The Appalachian region is home to many abandoned wells and mines, most of them in rural areas that have taken an economic hit during the pandemic. The administration’s new infrastructure plan could bring a wealth of jobs to areas in need: The Ohio River Valley Institute’s report claims that remediating wells and mines could bring 30,000 jobs to the region.
This ambitious new infrastructure plan proposes to “restore and reclaim” abandoned coal mines and plug former oil and gas wells in West Virginia and across the country. According to a fact sheet on the proposed legislation, abandoned mines, and oil rigs “pose serious safety hazards, while also causing ongoing air, water, and other environmental damage.” Cleaning up these sites would not only eliminate pollution but also introduce thousands of jobs to regions in need.
Abandoned wells and mines release methane, a powerful greenhouse gas that negatively impacts local communities and the environment writ large. Non-profit think tank The Ohio River Valley Institute released a report showing that Central Appalachian mines release 71,000 metric tons of methane per year. By plugging the mines, the region could reduce greenhouse gas emissions at a rate equivalent to taking 383,000 passenger vehicles off the road. Abandoned well and mine sites are the 11th largest source of methane emissions in the U.S.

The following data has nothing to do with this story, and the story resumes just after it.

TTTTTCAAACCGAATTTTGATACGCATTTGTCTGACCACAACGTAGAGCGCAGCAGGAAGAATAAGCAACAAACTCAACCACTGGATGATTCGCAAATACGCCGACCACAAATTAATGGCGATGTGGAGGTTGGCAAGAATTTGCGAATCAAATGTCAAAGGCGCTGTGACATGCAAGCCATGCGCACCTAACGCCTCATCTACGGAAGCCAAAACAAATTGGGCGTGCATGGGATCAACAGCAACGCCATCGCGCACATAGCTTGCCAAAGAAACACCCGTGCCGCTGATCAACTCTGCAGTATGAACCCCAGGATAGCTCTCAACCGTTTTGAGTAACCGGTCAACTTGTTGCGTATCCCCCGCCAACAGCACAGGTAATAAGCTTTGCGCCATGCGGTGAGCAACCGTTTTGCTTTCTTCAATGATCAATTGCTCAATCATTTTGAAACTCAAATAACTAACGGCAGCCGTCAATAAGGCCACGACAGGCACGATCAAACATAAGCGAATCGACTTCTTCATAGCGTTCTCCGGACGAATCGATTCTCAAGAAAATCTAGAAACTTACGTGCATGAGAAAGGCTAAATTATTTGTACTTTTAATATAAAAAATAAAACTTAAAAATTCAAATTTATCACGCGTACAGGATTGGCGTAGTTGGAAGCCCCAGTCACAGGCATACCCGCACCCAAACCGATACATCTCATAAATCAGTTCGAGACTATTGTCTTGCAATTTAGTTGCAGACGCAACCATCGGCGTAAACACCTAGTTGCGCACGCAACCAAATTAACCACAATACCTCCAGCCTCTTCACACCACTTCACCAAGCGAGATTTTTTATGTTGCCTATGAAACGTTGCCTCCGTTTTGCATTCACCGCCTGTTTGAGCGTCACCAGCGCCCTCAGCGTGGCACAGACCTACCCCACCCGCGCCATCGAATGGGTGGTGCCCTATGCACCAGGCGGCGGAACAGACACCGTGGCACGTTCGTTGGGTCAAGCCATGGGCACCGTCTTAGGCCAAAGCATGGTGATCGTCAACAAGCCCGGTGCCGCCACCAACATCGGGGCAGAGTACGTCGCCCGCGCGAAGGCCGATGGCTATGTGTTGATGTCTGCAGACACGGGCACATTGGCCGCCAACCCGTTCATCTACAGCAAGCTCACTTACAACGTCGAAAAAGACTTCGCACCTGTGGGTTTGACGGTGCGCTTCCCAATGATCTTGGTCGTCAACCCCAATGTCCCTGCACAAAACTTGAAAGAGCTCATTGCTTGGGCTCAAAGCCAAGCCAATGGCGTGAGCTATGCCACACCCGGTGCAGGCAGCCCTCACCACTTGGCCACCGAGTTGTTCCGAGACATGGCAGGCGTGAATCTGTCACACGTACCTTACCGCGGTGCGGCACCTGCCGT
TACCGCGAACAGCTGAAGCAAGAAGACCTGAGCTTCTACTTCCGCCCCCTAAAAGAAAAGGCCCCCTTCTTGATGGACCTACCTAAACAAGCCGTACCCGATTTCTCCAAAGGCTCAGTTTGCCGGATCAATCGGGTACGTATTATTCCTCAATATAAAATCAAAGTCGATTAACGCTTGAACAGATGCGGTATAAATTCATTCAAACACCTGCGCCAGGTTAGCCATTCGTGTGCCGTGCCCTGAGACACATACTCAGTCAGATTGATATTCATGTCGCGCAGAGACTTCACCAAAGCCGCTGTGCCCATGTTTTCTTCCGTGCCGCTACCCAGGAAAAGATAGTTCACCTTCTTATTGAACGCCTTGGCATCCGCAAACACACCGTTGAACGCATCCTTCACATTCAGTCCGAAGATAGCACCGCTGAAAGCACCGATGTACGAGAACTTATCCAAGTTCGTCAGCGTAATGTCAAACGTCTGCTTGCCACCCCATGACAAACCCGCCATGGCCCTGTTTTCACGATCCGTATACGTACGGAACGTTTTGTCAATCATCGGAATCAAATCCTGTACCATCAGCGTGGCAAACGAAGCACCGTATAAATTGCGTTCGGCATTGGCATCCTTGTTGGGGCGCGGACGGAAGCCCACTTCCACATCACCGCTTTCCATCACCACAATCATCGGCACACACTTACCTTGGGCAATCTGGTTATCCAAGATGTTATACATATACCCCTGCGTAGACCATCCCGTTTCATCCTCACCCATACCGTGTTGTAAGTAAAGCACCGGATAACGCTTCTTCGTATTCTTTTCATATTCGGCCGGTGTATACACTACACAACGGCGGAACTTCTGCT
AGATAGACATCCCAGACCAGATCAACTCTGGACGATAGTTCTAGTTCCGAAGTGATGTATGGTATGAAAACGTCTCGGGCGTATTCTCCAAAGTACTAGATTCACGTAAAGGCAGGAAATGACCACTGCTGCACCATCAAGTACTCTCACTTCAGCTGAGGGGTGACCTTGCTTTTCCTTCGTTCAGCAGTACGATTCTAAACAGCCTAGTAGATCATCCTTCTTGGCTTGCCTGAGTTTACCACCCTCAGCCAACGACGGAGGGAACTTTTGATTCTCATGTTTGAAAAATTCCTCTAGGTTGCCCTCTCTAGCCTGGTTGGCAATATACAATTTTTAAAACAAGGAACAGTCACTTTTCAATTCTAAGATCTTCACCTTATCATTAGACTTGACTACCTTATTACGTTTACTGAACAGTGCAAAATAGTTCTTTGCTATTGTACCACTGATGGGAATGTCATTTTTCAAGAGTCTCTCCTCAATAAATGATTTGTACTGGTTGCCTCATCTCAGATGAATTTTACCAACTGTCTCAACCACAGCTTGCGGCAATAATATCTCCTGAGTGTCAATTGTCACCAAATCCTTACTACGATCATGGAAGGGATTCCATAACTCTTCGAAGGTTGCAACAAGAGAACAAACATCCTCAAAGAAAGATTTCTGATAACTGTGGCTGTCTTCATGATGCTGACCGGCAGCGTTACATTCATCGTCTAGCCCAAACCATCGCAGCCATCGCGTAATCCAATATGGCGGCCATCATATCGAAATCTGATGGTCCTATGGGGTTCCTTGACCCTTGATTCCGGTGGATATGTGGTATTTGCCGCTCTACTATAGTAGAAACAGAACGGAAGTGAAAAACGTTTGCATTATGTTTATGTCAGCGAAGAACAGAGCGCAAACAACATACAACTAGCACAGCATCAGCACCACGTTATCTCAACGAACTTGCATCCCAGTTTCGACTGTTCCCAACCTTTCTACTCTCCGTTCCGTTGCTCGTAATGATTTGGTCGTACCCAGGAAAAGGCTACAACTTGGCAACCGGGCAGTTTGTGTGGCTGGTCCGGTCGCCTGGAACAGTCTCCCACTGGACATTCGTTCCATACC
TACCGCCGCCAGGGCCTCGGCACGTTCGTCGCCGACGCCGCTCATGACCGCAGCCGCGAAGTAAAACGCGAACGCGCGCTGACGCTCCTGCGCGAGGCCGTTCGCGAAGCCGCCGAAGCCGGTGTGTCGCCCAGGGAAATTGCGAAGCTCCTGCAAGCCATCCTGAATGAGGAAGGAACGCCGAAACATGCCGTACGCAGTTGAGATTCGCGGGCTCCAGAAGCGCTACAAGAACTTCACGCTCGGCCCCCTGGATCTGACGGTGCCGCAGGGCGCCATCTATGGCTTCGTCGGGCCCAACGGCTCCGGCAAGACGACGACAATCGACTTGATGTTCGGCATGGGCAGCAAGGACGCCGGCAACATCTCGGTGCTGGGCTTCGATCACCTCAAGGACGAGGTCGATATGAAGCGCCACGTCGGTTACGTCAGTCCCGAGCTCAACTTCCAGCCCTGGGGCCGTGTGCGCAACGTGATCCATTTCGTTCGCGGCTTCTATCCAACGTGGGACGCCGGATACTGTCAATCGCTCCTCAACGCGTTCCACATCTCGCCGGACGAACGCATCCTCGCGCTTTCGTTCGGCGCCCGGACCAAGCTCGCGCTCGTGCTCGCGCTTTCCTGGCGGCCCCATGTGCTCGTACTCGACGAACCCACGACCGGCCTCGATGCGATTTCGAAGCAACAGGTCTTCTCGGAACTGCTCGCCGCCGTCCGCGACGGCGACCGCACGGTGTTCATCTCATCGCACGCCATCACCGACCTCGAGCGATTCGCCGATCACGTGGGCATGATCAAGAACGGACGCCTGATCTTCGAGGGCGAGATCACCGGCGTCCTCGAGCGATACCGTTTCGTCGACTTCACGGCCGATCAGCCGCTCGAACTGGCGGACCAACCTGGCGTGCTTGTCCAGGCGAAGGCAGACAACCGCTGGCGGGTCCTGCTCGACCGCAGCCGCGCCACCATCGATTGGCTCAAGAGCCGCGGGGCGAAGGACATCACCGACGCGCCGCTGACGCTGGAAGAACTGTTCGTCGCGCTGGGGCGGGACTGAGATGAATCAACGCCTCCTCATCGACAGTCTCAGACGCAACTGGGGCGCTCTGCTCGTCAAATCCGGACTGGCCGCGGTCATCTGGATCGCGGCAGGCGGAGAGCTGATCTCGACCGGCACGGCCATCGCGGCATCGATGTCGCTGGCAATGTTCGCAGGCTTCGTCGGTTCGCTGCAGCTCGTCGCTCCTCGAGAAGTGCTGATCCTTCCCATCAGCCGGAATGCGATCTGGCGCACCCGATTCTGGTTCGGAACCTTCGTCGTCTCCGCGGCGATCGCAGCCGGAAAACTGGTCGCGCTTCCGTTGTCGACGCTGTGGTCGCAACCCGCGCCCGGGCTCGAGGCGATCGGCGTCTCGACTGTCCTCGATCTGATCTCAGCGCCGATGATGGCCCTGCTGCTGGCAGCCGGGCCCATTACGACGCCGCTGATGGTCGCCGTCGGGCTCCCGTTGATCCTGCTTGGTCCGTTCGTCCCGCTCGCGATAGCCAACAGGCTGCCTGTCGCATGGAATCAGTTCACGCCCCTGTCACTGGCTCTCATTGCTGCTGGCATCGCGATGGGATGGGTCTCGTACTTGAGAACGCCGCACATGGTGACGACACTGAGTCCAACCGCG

These sites also contribute to air and water pollution. Sediment from sites ends up in nearby rivers and streams, and gases leak from underground mines and sometimes cause fires. Since the late 70s, the Interior Department has led efforts to cap “orphaned” wells under the Abandoned Mine Land program. Biden’s current infrastructure plan would dramatically expand the AML program’s efforts.
“The good news here is we’re talking about bringing thousands of jobs to West Virginia and things that are ready to go, that could potentially be shovel-ready,” ORVI senior researcher Ted Boettner said. “It’s not about training people for jobs they don’t want in places they don’t want to be. It’s about having jobs locally in the region that build on the skills that are already here.”
The push to remediate AML sites has received bipartisan political support as well as backing from a number of environmental groups. Senator Joe Manchin of West Virginia, chair of the Senate Energy and Natural Resources Committee, praised the new infrastructure plan but acknowledged the challenges ahead.
“It cannot be forgotten that West Virginia coal miners powered our country to greatness. There is still much more work to be done to clean up damage to the land and water in those communities,” he said.
A spokeswoman for Wyoming Senator John Barrasso noted that he “has been very active in trying to re-evaluate and improve” the AML program.
The American Petroleum Institute has spoken out in favor of the infrastructure plan and its provisions with senior vice president Frank Macchiarola stating the industry “will continue to support efforts to plug these wells and further reduce methane emissions.” A number of environmental groups have also praised the plan including the president and CEO of the National Wildlife Federation, Collin O’Mara. “The president’s plan proposes strategic investments that will make communities more resilient and healthier,” he said.